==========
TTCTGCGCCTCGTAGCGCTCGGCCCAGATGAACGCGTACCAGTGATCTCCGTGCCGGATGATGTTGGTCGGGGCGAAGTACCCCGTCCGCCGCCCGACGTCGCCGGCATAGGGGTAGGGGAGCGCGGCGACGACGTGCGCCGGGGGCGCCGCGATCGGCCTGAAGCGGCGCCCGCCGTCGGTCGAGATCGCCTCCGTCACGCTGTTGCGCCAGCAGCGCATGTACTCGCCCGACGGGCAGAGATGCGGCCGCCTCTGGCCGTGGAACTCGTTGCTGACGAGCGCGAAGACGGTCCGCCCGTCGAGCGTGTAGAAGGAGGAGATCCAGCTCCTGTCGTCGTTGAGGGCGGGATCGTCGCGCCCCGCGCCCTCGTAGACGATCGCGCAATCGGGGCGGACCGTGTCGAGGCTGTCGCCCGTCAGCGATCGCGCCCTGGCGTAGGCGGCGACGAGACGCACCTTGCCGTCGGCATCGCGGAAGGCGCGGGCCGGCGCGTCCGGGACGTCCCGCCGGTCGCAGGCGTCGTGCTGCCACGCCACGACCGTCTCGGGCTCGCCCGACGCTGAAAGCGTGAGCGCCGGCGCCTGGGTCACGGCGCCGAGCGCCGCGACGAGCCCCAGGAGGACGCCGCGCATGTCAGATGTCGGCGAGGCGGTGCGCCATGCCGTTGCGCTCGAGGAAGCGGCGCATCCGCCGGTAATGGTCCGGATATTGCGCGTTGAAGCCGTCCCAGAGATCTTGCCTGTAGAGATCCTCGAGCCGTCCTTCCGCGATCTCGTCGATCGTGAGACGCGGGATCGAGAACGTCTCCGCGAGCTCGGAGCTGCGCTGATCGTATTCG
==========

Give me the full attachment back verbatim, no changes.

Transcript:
TTCTGCGCCTCGTAGCGCTCGGCCCAGATGAACGCGTACCAGTGATCTCCGTGCCGGATGATGTTGGTCGGGGCGAAGTACCCCGTCCGCCGCCCGACGTCGCCGGCATAGGGGTAGGGGAGCGCGGCGACGACGTGCGCCGGGGGCGCCGCGATCGGCCTGAAGCGGCGCCCGCCGTCGGTCGAGATCGCCTCCGTCACGCTGTTGCGCCAGCAGCGCATGTACTCGCCCGACGGGCAGAGATGCGGCCGCCTCTGGCCGTGGAACTCGTTGCTGACGAGCGCGAAGACGGTCCGCCCGTCGAGCGTGTAGAAGGAGGAGATCCAGCTCCTGTCGTCGTTGAGGGCGGGATCGTCGCGCCCCGCGCCCTCGTAGACGATCGCGCAATCGGGGCGGACCGTGTCGAGGCTGTCGCCCGTCAGCGATCGCGCCCTGGCGTAGGCGGCGACGAGACGCACCTTGCCGTCGGCATCGCGGAAGGCGCGGGCCGGCGCGTCCGGGACGTCCCGCCGGTCGCAGGCGTCGTGCTGCCACGCCACGACCGTCTCGGGCTCGCCCGACGCTGAAAGCGTGAGCGCCGGCGCCTGGGTCACGGCGCCGAGCGCCGCGACGAGCCCCAGGAGGACGCCGCGCATGTCAGATGTCGGCGAGGCGGTGCGCCATGCCGTTGCGCTCGAGGAAGCGGCGCATCCGCCGGTAATGGTCCGGATATTGCGCGTTGAAGCCGTCCCAGAGATCTTGCCTGTAGAGATCCTCGAGCCGTCCTTCCGCGATCTCGTCGATCGTGAGACGCGGGATCGAGAACGTCTCCGCGAGCTCGGAGCTGCGCTGATCGTATTCG